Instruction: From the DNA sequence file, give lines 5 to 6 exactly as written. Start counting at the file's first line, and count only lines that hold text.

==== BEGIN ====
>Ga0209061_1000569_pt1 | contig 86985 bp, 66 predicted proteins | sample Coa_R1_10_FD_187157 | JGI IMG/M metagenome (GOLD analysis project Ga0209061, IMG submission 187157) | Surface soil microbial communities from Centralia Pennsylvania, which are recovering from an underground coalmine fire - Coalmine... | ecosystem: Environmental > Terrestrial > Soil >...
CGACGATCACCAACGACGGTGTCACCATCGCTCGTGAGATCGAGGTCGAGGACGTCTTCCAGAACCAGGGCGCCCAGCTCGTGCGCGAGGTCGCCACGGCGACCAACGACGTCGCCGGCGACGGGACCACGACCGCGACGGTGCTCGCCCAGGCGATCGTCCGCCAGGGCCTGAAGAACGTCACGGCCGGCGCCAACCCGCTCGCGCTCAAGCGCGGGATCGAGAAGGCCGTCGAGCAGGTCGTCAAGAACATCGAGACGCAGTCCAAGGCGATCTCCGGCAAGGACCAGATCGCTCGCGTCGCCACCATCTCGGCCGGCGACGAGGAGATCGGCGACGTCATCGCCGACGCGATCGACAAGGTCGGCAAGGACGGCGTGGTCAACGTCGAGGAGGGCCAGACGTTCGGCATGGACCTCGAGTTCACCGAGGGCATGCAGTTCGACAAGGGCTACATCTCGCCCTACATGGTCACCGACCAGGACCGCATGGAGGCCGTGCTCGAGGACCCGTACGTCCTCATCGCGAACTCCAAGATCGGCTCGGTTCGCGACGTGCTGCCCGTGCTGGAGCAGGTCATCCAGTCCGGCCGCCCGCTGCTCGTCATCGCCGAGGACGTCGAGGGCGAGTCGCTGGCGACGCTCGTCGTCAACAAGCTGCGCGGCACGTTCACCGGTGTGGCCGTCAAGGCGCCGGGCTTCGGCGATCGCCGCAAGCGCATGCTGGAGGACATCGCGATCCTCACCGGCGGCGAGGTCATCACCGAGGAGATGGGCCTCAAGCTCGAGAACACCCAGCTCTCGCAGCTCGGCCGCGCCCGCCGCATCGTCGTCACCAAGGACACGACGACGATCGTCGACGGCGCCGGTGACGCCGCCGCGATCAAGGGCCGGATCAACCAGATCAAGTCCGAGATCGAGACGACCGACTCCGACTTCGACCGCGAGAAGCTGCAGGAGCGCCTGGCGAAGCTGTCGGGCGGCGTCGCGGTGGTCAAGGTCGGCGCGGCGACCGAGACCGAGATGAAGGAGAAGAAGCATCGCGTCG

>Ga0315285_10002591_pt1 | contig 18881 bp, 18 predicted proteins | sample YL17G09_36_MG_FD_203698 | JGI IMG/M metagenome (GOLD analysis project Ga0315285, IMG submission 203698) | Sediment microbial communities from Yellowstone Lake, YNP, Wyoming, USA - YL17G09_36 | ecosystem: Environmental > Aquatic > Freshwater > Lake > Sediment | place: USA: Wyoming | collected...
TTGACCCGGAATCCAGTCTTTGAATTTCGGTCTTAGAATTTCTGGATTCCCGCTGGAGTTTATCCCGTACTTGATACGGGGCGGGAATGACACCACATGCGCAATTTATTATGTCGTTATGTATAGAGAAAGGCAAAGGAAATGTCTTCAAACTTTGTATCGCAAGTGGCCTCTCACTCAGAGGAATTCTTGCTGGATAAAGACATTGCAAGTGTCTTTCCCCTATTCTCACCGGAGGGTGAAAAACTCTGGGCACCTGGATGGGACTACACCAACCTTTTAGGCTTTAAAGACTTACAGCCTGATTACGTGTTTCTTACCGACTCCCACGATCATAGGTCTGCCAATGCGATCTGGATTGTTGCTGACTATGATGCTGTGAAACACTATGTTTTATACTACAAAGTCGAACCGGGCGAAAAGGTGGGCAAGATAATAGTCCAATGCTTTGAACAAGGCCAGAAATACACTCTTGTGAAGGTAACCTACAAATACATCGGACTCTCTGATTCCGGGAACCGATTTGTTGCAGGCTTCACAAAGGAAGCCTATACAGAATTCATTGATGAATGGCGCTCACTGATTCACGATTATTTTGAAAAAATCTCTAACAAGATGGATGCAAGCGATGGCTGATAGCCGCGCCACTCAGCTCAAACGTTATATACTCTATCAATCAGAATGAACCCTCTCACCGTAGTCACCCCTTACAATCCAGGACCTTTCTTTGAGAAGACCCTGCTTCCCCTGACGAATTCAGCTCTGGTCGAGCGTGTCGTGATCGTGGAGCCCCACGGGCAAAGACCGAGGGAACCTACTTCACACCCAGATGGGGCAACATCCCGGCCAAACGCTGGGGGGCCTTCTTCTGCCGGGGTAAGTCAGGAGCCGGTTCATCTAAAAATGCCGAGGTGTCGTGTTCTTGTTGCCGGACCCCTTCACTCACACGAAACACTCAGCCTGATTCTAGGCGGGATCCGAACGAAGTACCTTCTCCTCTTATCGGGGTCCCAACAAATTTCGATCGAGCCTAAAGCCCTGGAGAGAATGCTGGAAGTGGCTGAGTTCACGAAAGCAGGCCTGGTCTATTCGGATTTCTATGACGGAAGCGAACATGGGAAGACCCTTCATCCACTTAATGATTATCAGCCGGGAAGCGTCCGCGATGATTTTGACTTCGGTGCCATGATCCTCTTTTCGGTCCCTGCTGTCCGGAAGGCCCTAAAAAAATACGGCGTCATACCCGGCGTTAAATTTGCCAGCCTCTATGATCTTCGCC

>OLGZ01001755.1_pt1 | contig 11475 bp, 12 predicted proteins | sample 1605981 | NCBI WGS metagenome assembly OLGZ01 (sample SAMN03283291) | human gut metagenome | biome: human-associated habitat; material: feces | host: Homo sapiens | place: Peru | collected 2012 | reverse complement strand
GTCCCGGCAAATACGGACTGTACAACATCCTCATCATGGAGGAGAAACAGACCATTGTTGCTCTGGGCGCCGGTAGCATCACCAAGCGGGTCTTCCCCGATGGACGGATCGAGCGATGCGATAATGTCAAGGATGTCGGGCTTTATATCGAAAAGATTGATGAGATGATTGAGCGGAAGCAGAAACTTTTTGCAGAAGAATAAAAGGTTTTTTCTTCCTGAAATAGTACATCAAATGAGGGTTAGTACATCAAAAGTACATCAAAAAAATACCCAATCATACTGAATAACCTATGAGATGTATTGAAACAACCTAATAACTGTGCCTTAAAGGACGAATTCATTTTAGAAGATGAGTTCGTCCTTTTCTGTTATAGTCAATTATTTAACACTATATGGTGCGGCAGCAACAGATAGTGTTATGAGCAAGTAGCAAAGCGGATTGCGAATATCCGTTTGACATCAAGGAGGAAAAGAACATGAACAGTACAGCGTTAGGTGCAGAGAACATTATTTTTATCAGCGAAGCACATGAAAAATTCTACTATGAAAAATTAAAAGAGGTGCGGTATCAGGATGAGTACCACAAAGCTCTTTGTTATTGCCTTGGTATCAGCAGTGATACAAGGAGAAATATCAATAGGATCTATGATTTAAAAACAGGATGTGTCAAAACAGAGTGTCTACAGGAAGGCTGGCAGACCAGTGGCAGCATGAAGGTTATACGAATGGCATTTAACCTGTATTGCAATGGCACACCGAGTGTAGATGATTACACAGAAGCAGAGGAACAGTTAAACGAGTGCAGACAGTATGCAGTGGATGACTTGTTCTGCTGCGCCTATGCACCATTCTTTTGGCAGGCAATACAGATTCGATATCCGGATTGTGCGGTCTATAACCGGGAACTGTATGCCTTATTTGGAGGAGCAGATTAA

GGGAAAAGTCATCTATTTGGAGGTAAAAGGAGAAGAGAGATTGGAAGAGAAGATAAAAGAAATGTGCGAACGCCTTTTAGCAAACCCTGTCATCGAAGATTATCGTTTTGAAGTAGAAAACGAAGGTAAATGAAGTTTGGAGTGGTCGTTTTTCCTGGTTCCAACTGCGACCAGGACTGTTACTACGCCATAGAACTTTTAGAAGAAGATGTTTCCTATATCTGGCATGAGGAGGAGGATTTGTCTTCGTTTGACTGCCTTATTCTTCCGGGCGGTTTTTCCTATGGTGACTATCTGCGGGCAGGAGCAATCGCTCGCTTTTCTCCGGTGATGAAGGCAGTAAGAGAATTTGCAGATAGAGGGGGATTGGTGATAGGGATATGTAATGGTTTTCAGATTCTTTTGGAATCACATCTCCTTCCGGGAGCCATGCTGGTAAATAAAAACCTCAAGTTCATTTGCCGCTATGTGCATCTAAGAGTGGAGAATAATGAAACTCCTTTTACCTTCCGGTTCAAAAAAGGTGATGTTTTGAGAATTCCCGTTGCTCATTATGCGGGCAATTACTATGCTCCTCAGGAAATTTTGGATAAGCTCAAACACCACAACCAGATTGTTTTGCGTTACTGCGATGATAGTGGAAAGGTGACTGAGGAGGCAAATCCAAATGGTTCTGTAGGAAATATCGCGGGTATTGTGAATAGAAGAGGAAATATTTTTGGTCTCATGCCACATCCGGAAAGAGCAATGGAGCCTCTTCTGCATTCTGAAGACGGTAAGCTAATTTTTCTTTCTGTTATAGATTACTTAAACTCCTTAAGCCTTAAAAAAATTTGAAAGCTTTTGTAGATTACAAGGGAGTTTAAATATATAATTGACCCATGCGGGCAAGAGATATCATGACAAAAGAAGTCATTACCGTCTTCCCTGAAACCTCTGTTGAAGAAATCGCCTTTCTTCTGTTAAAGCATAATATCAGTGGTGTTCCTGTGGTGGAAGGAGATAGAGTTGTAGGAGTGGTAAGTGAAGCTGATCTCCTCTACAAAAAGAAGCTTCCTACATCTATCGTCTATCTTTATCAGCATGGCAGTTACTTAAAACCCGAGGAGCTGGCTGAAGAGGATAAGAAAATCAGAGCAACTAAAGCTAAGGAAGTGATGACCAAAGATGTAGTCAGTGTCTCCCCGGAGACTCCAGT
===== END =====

>OLGZ01001755.1_pt1 | contig 11475 bp, 12 predicted proteins | sample 1605981 | NCBI WGS metagenome assembly OLGZ01 (sample SAMN03283291) | human gut metagenome | biome: human-associated habitat; material: feces | host: Homo sapiens | place: Peru | collected 2012 | reverse complement strand
GTCCCGGCAAATACGGACTGTACAACATCCTCATCATGGAGGAGAAACAGACCATTGTTGCTCTGGGCGCCGGTAGCATCACCAAGCGGGTCTTCCCCGATGGACGGATCGAGCGATGCGATAATGTCAAGGATGTCGGGCTTTATATCGAAAAGATTGATGAGATGATTGAGCGGAAGCAGAAACTTTTTGCAGAAGAATAAAAGGTTTTTTCTTCCTGAAATAGTACATCAAATGAGGGTTAGTACATCAAAAGTACATCAAAAAAATACCCAATCATACTGAATAACCTATGAGATGTATTGAAACAACCTAATAACTGTGCCTTAAAGGACGAATTCATTTTAGAAGATGAGTTCGTCCTTTTCTGTTATAGTCAATTATTTAACACTATATGGTGCGGCAGCAACAGATAGTGTTATGAGCAAGTAGCAAAGCGGATTGCGAATATCCGTTTGACATCAAGGAGGAAAAGAACATGAACAGTACAGCGTTAGGTGCAGAGAACATTATTTTTATCAGCGAAGCACATGAAAAATTCTACTATGAAAAATTAAAAGAGGTGCGGTATCAGGATGAGTACCACAAAGCTCTTTGTTATTGCCTTGGTATCAGCAGTGATACAAGGAGAAATATCAATAGGATCTATGATTTAAAAACAGGATGTGTCAAAACAGAGTGTCTACAGGAAGGCTGGCAGACCAGTGGCAGCATGAAGGTTATACGAATGGCATTTAACCTGTATTGCAATGGCACACCGAGTGTAGATGATTACACAGAAGCAGAGGAACAGTTAAACGAGTGCAGACAGTATGCAGTGGATGACTTGTTCTGCTGCGCCTATGCACCATTCTTTTGGCAGGCAATACAGATTCGATATCCGGATTGTGCGGTCTATAACCGGGAACTGTATGCCTTATTTGGAGGAGCAGATTAA